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No. If a set A is finite, its elements are enumerable, and some property P is decidable, then (\forall x \in A) P(x) \vee ~P(x) is true even intuitionistically.

A list of examples of "anti-classical" axioms:

- All functions are continuous, and all sets automatically carry the "right" topology. This means, for instance, that constructing the Real numbers in the standard ways (Cauchy sequences or Dedekind cuts) also endows them with the desired topology (the Euclidean topology in this case).

- All functions are computable. This axiom is called "Church's thesis". It's nice because it shows that a lot of Computability Theory is similar to classical set theory, but with the edition of Church's thesis, and the absence of LEM.

- Some numbers in a set called the "smooth reals" square to 0... without being zero. This seems to create a universe in which every geometric object is "infinitesimally straight". I haven't fully grasped why this works. It's like the dual numbers, but somehow made all-pervasive.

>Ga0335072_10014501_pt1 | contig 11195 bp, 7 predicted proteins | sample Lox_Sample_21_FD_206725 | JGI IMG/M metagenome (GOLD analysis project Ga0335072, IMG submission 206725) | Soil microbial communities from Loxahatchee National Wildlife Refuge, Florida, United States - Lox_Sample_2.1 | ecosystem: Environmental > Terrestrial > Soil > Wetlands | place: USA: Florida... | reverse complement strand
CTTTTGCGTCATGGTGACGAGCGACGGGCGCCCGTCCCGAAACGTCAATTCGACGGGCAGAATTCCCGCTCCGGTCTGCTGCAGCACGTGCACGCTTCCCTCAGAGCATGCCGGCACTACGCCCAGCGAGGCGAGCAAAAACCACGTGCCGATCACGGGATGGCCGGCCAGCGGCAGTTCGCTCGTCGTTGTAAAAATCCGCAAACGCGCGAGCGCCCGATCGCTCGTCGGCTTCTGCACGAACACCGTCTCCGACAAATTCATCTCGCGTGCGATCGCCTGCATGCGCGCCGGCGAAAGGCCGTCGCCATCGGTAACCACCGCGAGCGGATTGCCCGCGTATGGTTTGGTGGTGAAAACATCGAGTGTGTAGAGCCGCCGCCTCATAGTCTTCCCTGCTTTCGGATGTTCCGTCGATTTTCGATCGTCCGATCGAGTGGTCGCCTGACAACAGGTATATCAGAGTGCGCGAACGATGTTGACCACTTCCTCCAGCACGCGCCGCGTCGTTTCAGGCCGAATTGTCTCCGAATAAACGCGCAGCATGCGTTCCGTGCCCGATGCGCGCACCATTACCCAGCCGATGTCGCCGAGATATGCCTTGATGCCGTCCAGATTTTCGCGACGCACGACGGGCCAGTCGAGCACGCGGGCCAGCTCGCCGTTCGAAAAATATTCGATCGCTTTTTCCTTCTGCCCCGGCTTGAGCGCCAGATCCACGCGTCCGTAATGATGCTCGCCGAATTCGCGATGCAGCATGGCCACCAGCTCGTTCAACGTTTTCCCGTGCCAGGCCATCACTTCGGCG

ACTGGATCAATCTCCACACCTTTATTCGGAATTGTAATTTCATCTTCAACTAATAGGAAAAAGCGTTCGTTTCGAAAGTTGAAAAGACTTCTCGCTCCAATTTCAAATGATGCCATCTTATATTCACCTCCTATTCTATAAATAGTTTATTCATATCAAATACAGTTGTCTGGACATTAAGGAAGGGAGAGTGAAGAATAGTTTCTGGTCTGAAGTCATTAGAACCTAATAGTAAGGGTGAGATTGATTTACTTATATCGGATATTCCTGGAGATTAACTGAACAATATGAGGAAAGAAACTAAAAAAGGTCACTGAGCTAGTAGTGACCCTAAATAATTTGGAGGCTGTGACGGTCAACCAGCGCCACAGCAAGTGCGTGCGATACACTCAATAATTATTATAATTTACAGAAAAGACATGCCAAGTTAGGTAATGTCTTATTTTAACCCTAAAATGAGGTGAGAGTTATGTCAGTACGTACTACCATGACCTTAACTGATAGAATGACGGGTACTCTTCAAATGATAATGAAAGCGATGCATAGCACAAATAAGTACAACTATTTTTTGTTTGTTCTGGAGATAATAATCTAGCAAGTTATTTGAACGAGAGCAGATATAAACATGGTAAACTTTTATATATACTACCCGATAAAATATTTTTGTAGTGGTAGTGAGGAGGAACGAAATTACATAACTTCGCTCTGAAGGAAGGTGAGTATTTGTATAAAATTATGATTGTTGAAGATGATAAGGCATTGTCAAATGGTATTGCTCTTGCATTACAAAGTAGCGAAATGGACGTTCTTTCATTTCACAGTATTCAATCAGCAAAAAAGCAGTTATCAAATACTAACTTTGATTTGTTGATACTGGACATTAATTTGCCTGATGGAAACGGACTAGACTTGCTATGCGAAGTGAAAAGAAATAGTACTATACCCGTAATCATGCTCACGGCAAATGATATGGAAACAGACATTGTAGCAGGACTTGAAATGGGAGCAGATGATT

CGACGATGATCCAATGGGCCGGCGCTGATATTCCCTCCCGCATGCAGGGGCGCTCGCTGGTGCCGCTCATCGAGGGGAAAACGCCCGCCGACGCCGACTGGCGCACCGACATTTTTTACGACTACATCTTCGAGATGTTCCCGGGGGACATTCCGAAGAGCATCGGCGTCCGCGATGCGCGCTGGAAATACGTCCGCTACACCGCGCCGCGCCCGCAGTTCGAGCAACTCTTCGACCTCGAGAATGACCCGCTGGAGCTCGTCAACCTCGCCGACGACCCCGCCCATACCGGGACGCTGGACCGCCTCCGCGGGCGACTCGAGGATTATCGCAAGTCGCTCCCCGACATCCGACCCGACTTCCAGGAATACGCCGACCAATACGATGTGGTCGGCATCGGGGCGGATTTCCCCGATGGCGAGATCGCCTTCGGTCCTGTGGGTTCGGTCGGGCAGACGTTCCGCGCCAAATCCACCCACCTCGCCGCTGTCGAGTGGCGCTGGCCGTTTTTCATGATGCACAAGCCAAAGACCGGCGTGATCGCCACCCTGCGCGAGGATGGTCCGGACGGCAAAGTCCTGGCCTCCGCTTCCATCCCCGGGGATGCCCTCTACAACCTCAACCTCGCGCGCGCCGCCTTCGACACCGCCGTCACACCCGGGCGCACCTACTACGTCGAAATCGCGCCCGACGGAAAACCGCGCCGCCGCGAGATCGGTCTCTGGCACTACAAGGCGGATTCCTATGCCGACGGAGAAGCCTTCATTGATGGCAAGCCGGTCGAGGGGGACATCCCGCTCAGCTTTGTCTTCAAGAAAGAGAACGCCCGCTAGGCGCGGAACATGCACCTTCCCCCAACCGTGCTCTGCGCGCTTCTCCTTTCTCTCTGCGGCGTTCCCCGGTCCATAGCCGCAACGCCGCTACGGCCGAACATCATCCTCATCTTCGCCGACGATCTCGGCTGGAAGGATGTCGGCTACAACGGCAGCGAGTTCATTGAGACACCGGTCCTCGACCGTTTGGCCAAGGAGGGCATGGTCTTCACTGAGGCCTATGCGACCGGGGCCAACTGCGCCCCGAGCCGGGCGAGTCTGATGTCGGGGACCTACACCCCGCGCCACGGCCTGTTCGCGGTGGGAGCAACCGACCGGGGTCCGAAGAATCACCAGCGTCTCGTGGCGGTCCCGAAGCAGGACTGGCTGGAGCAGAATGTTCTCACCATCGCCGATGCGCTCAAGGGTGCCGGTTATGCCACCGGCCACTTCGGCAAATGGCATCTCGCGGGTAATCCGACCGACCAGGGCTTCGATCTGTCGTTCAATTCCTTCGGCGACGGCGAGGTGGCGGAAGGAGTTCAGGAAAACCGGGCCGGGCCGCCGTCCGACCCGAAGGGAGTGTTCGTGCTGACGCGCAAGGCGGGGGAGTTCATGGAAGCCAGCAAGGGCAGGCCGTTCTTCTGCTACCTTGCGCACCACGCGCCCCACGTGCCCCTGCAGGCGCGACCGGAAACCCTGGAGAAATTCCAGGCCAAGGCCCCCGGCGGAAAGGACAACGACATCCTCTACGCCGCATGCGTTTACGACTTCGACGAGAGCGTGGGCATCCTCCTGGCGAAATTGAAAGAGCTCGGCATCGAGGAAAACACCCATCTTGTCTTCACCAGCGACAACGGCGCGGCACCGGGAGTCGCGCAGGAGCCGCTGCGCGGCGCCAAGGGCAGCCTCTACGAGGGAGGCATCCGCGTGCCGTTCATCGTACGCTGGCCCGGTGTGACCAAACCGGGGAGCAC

> Some numbers in a set called the "smooth reals" square to 0... without being zero. This seems to create a universe in which every geometric object is "infinitesimally straight". I haven't fully grasped why this works. It's like the dual numbers, but somehow made all-pervasive.

It's not the existence of the set of "smooth reals" that square to 0 without being 0 that creates the universe in which every geometric object is infinitesimally straight.

Rather, for any ring of "smooth reals" R, the set D={d in R:^2=0} allows us to construct a "dual ring" as follows. First, take the map RxR -> R^D sending a pair (a,b) of "smooth reals" to the linear function D->R given by d|->a+bd. Then induce a ring structure on RxR that would make the map into a ring homomorphism when R^D, the set of R-valued functions on D, is given the pointwise ring structure.